Are ‘Black Friday’ bargains for real?

Nov 28, 2019 | 4 comments

Since they were introduced earlier this decade, most shoppers have been suspicious of the “Black Friday” discounts offered by Ecuadorian stores.

It’s “buyer beware” for Black Friday bargains in Ecuador.

“What many stores do is mark up the prices a few days before Black Friday and then offer the discounts,” says University of San Francisco-Quito marketing professor Carlos López. “These are still price reductions but are not the 30 percent, 40 percent or 50 percent that are advertised.”

The problem, he says, is that Black Friday marketing in Ecuador is relatively new and has few established norms. “It is an import from the U.S. where it has been around for 30 or 40 years and where shoppers are more saavy,” López says. “In the U.S., if shoppers discover that a store has marked up products before Black Friday, they will report it to government and business practice organizations. In Ecuador, it may be reported on social media but we do not have the same enforcement mechanisms as the U.S.”

According to López, most large stores, particularly those that are part of chains, are honest with their discounts. “They have more at stake with their reputations than smaller outlets and they generally have more sophisticated management. Prices will almost always be honest at stores in the Favorita chain [Supermaxi, Sukasa, Kiwi, Super Aki] and in the larger local chains such as Coral in Cuenca.”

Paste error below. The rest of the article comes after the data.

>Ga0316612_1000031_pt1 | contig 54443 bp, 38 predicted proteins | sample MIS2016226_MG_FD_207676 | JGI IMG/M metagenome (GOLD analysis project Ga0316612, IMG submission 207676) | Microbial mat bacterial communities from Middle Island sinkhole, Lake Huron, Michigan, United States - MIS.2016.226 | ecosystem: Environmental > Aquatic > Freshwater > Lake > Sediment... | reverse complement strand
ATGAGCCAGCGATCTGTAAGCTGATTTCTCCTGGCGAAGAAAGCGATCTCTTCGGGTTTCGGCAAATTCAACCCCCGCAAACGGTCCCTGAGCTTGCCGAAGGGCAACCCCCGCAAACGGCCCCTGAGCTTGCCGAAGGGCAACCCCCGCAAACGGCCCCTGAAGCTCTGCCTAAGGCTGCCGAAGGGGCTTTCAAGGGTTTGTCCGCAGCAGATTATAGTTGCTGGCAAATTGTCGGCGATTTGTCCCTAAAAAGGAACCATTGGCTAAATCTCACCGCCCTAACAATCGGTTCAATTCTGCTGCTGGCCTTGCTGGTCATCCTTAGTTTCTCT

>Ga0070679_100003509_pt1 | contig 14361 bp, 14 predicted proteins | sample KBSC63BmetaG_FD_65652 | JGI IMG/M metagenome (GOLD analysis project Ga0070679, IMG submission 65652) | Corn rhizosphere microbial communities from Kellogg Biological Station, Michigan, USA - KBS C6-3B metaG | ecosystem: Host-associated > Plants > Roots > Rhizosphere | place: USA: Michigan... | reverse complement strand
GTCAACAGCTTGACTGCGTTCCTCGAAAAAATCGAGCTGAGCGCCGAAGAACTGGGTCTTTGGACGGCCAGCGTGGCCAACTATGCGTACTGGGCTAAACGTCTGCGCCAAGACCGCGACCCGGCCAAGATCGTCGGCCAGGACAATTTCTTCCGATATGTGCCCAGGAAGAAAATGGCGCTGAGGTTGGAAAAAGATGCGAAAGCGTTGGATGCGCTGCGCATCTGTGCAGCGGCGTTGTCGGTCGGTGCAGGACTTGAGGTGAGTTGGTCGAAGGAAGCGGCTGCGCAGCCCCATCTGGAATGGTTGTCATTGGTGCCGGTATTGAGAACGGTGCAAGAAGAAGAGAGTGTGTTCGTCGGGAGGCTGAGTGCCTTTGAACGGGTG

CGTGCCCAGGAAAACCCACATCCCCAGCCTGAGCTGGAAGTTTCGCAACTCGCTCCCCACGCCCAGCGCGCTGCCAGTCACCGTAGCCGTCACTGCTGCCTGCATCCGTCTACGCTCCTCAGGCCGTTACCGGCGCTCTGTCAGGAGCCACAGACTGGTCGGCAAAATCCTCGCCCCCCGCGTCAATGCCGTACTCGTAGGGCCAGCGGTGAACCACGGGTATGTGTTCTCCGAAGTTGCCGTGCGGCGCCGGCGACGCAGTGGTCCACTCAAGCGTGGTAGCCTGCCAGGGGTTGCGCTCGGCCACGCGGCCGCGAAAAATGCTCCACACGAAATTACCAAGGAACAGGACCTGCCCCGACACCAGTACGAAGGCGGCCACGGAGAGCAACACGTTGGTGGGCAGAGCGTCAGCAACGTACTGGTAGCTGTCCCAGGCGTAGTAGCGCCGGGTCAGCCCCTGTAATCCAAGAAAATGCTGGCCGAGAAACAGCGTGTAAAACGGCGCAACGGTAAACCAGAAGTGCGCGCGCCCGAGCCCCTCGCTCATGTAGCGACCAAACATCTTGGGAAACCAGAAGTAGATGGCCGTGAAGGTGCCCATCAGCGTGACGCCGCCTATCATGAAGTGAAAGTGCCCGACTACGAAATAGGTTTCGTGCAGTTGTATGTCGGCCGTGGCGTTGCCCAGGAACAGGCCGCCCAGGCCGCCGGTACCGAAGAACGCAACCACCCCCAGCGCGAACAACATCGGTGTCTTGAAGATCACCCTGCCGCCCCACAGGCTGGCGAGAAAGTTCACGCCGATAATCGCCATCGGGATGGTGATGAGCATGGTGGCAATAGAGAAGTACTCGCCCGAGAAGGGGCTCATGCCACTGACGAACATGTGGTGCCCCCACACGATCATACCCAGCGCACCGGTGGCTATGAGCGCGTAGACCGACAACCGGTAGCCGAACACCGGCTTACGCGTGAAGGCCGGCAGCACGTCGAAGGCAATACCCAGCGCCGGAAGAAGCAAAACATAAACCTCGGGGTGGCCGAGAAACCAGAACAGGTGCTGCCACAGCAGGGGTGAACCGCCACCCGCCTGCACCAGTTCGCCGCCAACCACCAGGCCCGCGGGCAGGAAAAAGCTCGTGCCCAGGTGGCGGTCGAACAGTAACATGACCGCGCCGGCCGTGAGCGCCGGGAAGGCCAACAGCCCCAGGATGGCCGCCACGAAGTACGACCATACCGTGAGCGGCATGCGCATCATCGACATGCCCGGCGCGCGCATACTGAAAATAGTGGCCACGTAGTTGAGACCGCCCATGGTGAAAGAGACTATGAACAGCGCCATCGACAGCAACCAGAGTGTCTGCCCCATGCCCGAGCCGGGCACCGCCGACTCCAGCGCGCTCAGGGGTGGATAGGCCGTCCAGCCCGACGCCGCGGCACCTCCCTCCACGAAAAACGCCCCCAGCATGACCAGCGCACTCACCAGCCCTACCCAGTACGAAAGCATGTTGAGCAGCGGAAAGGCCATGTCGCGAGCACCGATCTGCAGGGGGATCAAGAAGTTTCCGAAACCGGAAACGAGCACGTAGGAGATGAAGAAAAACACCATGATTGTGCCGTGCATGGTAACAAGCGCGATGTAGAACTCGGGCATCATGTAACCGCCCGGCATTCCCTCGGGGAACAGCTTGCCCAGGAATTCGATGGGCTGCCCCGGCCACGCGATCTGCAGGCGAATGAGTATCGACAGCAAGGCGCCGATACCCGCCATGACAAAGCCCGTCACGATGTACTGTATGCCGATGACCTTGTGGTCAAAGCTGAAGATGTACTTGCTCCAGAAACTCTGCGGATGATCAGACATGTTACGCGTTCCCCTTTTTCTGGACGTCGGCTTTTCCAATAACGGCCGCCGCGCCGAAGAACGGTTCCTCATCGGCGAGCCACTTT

Ramon Sanchez, business professor at the University of Cuenca agrees but adds that “buyer beware” is the best advice for consumers no matter where they shop. “You should always be suspicious when you see discounts of 60 and 70 percent,” he says. “Check out the other stores to make sure the savings are real and not based on inflated base prices.”

He also says that a “class bias” results in higher prices for shoppers not only on Black Friday but throughout the year. “Middle and upper class shoppers pay more in Cuenca because they prefer to shop at Sukasa, Kiwi and Supermaxi because that’s where the other shoppers of their economic status shop,” he says. “Most of them know they can save money at Comercial Solis, Coral or at the mercados but they don’t want to be seen where they think poorer people shop.”

Sanchez cited an example of disproportionate prices for high-end gas cook stoves at two Cuenca stores. “In one case, the same stove costs almost 20 percent more at Sukasa than at Solis and the difference for refrigerators was 15 percent,” he said.

He adds that shoppers for major items, such as appliances and televisions can often find the best deals from small stores in the historic district. “You can bargain with these shops and get significant savings whereas the bigger stores will not reduce their listed prices.”


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The Cuenca Dispatch

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